|DIMAS Development of an integrated database for the management of accidental spills. Part 2. Global change, ecosystems and biodiversity - SPSDII: final report|
Arijs, K.; Versonnen, B.; Vangheluwe, M.; Vanhoorne, B.; Cuvelier, D.; Vanden Berghe, E.; Mees, J.; Ghekiere, A.; Janssen, C.R. (2007). DIMAS Development of an integrated database for the management of accidental spills. Part 2. Global change, ecosystems and biodiversity - SPSDII: final report. Belgian Science Policy: Brussel. 69 pp.
Accidents > Chemical spills
Accidents > Oil spills
Materials > Hazardous materials
ANE, België [Marine Regions]; ANE, Nederland, Westerschelde [Marine Regions]
|Auteurs|| || Top |
- Vanhoorne, B., meer
- Cuvelier, D., meer
- Vanden Berghe, E., meer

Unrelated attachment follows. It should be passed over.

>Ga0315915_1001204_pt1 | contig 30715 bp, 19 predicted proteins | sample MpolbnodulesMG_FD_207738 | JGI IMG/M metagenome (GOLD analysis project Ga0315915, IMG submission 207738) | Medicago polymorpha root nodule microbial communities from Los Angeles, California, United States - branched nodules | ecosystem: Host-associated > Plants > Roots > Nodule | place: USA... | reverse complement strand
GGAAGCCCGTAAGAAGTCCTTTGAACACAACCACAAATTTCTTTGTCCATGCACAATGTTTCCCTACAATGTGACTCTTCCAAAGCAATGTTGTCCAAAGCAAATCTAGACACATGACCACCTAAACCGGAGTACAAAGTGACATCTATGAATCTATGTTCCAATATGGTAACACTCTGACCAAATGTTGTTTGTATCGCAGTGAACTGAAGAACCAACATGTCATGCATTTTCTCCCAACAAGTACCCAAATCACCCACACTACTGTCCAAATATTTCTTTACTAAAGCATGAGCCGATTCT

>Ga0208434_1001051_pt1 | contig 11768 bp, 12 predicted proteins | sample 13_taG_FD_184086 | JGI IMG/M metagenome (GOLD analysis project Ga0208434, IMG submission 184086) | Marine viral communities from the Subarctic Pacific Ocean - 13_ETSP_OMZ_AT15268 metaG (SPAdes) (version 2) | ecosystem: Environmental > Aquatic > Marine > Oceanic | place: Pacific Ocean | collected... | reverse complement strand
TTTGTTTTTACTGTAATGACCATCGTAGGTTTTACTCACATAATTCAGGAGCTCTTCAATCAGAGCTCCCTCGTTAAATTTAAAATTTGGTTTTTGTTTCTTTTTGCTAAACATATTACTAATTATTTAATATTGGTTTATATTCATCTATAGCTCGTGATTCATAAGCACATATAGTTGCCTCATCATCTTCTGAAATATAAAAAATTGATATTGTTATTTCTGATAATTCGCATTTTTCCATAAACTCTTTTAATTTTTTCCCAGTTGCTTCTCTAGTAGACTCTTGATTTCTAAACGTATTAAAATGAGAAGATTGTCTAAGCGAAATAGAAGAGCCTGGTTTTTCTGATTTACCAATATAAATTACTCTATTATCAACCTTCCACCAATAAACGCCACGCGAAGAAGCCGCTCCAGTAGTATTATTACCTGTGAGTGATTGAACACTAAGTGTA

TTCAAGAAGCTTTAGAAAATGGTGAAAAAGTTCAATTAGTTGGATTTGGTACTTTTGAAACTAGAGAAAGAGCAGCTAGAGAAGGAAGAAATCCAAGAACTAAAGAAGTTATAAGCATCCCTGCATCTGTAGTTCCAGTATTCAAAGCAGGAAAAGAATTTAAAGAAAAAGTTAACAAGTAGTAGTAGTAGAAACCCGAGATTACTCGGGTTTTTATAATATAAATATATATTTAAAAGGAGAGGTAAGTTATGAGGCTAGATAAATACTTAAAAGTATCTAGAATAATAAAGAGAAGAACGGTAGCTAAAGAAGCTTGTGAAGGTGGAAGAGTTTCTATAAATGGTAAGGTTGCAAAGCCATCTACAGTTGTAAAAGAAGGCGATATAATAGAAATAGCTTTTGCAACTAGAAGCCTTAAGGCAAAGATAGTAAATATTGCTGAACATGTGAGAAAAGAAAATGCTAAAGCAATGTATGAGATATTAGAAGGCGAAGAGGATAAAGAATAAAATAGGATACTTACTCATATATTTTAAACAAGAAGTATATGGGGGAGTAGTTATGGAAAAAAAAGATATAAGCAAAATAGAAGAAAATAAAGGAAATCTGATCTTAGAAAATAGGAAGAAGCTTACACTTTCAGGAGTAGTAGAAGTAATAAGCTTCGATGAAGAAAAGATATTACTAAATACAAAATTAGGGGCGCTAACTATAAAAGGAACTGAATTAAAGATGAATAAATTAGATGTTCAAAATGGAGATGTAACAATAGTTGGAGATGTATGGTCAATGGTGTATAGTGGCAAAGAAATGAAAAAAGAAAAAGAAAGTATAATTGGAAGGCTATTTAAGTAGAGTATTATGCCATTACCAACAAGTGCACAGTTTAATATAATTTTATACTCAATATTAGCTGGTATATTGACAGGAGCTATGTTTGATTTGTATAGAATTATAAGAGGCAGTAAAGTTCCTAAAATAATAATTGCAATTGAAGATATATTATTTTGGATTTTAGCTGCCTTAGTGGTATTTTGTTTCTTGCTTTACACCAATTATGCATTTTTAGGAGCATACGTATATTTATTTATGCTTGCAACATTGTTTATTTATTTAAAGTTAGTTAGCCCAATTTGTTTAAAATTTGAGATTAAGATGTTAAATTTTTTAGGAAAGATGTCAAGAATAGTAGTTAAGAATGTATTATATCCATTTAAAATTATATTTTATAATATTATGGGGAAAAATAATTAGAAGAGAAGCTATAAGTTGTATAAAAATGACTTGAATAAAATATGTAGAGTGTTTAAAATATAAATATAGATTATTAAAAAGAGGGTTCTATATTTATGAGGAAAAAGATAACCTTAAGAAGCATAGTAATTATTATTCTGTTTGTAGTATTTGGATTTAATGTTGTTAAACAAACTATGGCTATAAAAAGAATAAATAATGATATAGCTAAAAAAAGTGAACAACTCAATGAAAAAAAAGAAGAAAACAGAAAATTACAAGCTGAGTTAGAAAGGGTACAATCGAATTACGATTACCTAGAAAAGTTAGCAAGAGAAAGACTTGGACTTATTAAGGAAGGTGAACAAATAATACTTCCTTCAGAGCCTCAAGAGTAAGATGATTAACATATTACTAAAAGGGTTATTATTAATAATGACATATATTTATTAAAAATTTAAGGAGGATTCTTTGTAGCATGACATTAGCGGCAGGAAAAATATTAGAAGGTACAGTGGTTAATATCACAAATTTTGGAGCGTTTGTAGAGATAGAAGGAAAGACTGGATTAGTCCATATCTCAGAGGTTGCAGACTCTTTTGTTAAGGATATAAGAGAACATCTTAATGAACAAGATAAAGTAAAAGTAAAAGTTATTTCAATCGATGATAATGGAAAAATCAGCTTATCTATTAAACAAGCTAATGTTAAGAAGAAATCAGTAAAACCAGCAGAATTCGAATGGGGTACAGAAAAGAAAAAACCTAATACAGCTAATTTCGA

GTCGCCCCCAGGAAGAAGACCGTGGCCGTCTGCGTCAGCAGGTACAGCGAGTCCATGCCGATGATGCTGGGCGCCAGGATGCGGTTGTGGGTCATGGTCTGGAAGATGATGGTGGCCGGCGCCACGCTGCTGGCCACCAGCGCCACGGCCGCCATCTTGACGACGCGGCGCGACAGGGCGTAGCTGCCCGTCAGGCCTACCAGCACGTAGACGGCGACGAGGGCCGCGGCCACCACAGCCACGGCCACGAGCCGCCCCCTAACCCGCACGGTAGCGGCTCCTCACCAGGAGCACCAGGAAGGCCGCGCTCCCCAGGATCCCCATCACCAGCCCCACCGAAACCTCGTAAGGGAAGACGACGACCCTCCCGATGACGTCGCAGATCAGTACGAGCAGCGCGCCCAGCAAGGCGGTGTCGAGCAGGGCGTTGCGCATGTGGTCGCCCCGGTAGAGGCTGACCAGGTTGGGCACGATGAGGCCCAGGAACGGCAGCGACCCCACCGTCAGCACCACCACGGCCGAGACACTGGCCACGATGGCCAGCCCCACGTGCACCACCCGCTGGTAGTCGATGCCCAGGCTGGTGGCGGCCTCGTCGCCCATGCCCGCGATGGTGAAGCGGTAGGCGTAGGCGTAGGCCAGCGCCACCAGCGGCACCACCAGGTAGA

DIMAS is a 2-year project executed by three Belgian partners (EURAS, VLIZ and Ghent University) and funded by the SPSD II research program of the Belgian Science Policy (BELSPO). Several shipping accidents in Belgian territorial waters, made the various government agencies involved aware of the need to develop tools to assess the risks and impact on marine resources in the case of an accidental release of hazardous substances. DIMAS aims at the protection of the North Sea and Western Scheldt in case of accidental spills from ships. In the present project, a relational database is developed, providing reliable, easy to interpret and up-to-date information on marine specific issues. The database contains the latest information on effects (acute and chronic), absorption, distribution, bioaccumulation/biomagnification, GESAMP hazard profiles and physico-chemical properties for a selection of priority substances and is publicly available (www.vliz.be/projects/dimas). The selection of the substances is based on criteria such as occurrence on priority lists, volumes transported over sea, frequency of involvement in accidental spills and frequency of transports over sea. The first beneficiaries of this database are the people directly involved in the first phase of a containment plan for an accidental spill. The final indirect beneficiaries are the general public (scientists, journalists, general public, etc.) who will be better informed about the potential impact to man and the environment.